A good single-page web application should in my opinion be as close as possible (and sensible) to a traditional web application, which does a full page (re-)load on every user action. In particular, a single-page web application should support the browser history, including the back and forward buttons.
Most frameworks for single-page web applications do support the browser history. But they do not seem to emulate one crucial thing: When I am on, say, page 1 of a traditional web application and fill in a form field, navigate away to page 2 of the application and then click the back button, the browser will restore my input.
It seems clear that the former is the better. But even this solution isn't perfect: In a tradition web application, each history entry has its own cached values of form fields, even if the history contains the previously mentioned page 1 several times. The single-page application which doesn't recreate the form fields on every in-application navigation, however, caches only a single value for every form field.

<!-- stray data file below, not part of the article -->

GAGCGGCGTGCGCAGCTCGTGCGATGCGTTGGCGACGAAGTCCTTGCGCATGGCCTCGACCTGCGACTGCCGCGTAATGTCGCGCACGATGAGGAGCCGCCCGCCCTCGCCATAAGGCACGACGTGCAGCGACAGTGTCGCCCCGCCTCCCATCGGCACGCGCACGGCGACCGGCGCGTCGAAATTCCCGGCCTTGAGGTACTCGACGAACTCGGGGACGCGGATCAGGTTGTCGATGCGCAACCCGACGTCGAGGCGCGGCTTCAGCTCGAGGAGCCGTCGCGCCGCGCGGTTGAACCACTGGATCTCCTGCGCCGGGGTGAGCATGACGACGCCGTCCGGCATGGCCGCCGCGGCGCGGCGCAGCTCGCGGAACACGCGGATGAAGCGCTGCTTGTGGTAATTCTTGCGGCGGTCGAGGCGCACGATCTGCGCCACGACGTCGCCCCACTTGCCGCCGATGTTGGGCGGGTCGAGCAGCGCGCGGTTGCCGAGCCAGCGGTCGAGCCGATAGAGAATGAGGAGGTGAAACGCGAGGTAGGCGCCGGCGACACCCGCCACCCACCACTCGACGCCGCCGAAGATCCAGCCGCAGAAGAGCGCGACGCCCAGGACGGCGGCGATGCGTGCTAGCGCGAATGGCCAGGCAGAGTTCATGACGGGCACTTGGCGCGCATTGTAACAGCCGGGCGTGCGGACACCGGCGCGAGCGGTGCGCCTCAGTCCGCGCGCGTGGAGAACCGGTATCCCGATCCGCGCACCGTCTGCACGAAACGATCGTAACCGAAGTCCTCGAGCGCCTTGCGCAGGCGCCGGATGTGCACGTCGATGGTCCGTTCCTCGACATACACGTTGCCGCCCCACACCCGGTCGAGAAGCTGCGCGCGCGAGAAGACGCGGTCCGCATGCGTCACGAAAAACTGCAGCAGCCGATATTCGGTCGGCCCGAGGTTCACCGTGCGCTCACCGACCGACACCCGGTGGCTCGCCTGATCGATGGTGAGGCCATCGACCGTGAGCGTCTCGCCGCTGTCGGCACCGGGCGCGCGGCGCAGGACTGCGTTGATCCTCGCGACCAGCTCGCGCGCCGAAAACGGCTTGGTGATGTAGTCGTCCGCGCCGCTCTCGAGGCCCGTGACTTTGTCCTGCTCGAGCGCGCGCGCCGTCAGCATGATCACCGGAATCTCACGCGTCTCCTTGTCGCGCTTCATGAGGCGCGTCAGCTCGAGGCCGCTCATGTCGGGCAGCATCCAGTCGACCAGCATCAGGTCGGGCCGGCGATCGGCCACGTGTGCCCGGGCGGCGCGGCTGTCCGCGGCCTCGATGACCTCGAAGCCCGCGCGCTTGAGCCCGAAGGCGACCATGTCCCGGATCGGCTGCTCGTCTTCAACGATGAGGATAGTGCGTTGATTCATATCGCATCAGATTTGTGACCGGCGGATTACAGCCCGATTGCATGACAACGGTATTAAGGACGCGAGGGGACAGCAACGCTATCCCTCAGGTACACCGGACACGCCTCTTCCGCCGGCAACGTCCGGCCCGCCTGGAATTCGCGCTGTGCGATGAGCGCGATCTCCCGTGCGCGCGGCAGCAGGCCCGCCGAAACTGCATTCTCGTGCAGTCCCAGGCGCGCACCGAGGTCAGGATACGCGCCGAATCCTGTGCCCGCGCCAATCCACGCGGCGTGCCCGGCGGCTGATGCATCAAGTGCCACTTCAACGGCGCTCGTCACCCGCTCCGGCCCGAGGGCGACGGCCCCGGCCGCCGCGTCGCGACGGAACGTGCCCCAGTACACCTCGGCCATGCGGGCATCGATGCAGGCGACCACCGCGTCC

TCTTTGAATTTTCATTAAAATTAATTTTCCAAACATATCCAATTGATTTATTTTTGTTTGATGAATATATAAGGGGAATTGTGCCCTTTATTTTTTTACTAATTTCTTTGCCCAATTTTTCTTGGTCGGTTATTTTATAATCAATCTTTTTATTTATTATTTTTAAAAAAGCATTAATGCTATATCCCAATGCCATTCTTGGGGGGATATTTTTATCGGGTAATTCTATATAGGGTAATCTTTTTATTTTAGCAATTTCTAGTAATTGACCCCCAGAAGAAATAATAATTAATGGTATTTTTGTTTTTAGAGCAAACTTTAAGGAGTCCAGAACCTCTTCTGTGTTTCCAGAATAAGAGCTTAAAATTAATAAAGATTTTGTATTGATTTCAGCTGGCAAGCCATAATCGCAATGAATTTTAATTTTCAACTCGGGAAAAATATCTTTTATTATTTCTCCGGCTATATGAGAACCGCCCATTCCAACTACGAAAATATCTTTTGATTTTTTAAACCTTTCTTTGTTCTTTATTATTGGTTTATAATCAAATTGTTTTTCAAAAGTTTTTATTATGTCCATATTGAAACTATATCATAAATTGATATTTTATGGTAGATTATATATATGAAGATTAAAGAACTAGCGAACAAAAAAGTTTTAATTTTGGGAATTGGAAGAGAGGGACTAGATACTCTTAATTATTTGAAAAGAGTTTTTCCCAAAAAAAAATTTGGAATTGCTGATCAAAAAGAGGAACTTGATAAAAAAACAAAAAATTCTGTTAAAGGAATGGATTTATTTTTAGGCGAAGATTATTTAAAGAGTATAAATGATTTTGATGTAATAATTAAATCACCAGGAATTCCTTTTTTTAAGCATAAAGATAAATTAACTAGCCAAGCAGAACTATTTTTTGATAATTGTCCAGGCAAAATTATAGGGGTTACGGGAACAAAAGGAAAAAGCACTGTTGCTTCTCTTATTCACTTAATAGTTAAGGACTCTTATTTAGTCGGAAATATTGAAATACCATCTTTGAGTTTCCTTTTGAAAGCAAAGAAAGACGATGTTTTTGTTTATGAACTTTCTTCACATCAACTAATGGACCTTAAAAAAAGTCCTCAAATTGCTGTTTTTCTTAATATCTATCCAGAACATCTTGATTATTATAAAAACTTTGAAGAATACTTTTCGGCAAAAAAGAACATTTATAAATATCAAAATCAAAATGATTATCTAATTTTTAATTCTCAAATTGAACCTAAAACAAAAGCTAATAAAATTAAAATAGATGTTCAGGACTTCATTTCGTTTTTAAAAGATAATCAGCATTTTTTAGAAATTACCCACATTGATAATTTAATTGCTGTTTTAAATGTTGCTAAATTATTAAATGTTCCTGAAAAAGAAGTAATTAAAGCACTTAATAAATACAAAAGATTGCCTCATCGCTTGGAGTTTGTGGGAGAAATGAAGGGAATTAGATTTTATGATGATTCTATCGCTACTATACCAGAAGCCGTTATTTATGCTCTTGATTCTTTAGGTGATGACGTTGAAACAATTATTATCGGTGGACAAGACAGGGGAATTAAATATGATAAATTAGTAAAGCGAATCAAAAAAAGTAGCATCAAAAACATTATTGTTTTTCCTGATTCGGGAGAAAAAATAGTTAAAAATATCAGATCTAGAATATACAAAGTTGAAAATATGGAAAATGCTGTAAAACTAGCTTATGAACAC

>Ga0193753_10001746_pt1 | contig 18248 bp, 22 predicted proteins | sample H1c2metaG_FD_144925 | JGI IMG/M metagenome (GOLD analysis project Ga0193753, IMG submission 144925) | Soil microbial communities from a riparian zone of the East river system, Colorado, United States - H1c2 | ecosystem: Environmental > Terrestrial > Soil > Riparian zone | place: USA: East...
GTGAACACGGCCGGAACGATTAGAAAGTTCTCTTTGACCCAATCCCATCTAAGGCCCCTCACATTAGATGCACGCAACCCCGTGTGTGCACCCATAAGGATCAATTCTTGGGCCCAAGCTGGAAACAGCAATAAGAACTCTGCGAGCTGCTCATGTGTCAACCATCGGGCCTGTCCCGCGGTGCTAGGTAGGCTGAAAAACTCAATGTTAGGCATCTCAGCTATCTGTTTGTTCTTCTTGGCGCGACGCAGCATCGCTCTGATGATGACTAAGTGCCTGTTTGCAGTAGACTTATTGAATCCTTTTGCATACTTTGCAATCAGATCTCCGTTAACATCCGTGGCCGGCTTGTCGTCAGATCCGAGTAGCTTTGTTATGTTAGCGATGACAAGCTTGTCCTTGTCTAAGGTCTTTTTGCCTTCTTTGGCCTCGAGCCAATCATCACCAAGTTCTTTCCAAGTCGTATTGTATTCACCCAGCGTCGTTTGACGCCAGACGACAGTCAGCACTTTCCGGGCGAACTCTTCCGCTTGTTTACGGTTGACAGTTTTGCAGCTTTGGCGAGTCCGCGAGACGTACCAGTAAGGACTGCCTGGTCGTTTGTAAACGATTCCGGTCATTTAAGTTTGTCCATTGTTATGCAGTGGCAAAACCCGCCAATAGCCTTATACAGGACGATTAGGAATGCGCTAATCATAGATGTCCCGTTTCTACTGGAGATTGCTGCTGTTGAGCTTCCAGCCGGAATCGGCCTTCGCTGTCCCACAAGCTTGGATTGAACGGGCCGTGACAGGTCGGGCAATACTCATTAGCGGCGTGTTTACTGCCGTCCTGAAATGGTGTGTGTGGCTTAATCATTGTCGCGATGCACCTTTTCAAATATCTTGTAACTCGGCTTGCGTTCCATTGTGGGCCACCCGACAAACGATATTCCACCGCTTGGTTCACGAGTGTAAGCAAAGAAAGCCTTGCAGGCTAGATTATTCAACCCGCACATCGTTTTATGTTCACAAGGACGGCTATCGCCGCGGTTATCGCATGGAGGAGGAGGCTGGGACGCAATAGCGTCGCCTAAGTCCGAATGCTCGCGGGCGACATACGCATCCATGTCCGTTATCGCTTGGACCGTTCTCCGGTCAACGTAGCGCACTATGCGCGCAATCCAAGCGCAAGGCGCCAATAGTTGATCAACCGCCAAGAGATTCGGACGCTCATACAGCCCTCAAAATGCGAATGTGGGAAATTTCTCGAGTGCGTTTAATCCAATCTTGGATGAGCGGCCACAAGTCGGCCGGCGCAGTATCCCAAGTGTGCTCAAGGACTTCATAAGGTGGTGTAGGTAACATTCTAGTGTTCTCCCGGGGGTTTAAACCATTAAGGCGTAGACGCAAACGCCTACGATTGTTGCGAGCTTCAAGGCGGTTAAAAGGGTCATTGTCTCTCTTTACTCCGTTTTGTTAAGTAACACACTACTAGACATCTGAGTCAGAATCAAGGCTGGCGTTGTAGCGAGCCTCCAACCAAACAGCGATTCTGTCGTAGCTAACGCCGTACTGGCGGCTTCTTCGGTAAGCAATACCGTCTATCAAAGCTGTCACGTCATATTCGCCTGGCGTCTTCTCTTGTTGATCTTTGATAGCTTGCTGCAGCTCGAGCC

One idea to solve this problem and making single-page web applications better, would be to store the values of the form fields in the data attribute of the pushState and replaceState methods of the HTML5 history interface to have them stored along the other history information. Of course, the current history entry has to be kept updated before the user navigates away, so one would have to use onchange-event handlers on all form controls that update the current history entry using replaceState.
Now my question is whether there is a better solution to the problem described above and whether there are any single-page web application frameworks/libraries that take care of it.